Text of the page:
A workbench with no top!
But that's next on the list now that I've finished the joinery on the legs.
By the time I was working on the fourth leg I had managed to find a good technique for getting all faces square and flat.
I had been using floats, which worked great, but they left a rather rough surface.
By using a chisel, the surfaces are smooth, which will help them slide into the mortises more easily.
When squaring up the surfaces, I found that if you make your cut lines really deep, saw close to the line, then pare to the line all around the edges with a chisel, it's easier to remove everything in between.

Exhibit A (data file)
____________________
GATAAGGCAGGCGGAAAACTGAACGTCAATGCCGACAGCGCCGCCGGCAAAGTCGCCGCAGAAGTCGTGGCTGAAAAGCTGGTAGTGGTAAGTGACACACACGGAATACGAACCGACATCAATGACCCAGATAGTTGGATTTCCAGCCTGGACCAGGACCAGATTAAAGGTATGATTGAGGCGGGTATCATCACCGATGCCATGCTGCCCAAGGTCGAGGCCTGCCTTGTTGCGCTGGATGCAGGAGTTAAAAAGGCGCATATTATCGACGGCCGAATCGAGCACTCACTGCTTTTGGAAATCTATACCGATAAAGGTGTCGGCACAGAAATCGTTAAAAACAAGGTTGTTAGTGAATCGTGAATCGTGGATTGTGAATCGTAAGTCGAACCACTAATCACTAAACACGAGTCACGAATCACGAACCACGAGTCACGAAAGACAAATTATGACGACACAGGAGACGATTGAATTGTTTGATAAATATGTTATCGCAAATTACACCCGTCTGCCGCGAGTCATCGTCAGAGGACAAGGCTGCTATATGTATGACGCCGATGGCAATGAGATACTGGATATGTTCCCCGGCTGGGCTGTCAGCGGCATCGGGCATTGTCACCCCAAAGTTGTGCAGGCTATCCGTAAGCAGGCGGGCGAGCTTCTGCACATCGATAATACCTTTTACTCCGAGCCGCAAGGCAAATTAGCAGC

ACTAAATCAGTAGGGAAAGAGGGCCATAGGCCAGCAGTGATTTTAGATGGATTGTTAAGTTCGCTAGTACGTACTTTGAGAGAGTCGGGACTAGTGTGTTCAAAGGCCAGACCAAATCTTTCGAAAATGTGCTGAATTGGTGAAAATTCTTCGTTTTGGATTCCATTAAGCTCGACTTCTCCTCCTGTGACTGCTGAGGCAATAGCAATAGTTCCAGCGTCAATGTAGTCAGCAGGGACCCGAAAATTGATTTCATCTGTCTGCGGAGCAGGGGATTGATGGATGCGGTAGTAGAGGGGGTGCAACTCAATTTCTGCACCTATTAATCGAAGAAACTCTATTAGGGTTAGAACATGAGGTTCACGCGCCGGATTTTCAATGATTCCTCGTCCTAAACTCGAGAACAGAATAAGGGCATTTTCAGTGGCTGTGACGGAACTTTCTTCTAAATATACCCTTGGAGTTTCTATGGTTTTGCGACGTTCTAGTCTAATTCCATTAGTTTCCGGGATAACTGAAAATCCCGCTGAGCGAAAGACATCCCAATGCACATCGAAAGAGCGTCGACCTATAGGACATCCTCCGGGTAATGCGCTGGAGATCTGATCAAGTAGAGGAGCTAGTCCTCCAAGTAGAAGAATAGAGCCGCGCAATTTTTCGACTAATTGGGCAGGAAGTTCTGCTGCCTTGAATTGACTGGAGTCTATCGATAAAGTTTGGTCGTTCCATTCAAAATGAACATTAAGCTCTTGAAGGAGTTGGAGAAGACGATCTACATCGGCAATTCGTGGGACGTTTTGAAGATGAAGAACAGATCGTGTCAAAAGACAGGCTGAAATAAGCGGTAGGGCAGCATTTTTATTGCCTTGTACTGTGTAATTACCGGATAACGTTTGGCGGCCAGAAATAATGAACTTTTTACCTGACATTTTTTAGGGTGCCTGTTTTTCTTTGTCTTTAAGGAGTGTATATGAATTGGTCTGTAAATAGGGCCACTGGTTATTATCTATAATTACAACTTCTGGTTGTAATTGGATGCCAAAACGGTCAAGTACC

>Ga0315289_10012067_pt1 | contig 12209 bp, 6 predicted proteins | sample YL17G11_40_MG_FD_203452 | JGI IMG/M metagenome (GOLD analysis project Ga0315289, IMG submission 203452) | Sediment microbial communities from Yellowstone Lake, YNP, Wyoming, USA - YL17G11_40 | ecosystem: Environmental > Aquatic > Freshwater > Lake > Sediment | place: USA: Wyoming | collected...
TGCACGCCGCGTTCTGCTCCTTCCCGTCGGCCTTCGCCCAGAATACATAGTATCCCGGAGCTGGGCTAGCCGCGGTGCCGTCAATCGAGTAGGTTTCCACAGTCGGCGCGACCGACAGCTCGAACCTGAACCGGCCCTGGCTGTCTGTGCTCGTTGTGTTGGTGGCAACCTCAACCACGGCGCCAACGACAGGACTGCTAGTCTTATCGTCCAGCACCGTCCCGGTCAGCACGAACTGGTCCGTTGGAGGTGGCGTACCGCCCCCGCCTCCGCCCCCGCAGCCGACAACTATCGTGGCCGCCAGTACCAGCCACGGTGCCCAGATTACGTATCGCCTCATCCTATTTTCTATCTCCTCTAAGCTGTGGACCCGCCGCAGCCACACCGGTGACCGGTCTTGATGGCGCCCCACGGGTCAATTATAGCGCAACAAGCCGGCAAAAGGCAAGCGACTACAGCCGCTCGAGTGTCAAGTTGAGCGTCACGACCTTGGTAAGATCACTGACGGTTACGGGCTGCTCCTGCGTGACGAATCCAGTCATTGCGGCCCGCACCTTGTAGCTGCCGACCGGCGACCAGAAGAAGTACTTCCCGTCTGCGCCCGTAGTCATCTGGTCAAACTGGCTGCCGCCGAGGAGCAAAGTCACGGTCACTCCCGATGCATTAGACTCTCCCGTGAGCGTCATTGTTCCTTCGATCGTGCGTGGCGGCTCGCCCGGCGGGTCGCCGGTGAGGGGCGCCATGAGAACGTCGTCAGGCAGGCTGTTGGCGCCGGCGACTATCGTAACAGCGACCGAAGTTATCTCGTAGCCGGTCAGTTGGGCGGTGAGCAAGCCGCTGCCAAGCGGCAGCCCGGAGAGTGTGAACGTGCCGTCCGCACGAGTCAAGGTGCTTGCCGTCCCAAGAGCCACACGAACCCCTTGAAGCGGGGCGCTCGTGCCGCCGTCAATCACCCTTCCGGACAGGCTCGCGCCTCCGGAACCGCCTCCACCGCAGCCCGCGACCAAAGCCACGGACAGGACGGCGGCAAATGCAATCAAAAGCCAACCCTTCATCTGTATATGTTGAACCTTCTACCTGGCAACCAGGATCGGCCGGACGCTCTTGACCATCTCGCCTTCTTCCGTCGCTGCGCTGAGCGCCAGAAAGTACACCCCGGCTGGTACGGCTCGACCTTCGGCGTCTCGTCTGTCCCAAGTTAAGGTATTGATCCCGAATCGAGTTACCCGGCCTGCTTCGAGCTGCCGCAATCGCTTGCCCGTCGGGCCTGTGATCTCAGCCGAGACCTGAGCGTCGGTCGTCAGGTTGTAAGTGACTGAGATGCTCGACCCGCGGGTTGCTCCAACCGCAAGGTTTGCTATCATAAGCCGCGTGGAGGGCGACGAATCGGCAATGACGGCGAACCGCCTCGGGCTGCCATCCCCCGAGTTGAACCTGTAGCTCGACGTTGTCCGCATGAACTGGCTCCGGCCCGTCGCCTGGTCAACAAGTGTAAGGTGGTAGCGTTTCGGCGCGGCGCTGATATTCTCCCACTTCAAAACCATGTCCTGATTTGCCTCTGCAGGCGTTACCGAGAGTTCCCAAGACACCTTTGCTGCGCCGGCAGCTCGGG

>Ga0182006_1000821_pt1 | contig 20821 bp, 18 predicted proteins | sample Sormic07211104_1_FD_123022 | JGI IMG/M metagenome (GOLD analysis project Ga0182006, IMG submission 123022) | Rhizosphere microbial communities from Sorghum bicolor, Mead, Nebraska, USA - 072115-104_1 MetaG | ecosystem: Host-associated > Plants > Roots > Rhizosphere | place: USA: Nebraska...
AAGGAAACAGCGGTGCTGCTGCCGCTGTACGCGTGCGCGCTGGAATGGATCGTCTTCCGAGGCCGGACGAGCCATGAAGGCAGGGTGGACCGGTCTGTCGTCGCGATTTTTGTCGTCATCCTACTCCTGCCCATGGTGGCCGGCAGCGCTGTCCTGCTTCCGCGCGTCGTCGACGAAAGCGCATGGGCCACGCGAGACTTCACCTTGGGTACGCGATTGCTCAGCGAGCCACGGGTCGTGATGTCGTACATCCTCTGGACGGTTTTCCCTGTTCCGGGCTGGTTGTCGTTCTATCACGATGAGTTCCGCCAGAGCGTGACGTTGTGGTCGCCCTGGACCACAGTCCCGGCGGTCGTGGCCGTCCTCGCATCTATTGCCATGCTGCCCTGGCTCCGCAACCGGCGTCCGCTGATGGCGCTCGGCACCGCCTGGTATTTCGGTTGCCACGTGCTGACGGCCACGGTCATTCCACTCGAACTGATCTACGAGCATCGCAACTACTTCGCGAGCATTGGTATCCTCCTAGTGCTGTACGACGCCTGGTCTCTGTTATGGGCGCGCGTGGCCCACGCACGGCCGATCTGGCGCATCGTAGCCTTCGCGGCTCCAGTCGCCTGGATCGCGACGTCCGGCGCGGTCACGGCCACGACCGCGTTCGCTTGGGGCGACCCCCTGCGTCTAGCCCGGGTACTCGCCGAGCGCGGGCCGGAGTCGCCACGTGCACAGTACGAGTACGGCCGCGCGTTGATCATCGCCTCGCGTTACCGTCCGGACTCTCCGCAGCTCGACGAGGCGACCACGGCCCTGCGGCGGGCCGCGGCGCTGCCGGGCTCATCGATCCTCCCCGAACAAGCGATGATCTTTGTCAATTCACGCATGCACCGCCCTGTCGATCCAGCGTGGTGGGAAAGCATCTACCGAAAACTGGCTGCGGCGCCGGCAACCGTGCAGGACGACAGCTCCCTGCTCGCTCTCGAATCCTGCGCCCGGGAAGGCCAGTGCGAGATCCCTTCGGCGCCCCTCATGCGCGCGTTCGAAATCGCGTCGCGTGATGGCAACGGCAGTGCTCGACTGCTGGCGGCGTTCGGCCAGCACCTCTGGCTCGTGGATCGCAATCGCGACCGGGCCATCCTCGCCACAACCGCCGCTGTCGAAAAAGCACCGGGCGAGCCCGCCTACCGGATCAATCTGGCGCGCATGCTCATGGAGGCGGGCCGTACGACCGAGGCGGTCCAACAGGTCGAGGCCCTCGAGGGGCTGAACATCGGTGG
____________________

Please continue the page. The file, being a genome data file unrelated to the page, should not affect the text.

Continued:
I used a straightedge to check my progress. If you hold both ends of the straightedge and try to rock it like a seesaw, it will reveal high spots. If it doesn't rock, there are no gaps, and the straightedge rests on the cut lines on both sides, the surface is flat.
|The tenon on the bottom has been|
squared up. The one on top still needs
to be pared.
I worked on these legs for a long time to get them as square as possible. I believe I averaged about eight hours per leg.
If only I were able to be that focused at my job, I'd be a rich woman.
I used a router to clean up the outside cheeks. By sliding two legs together end-for-end, the router was supported on both sides.
Using the router was a welcome break from all that chiseling.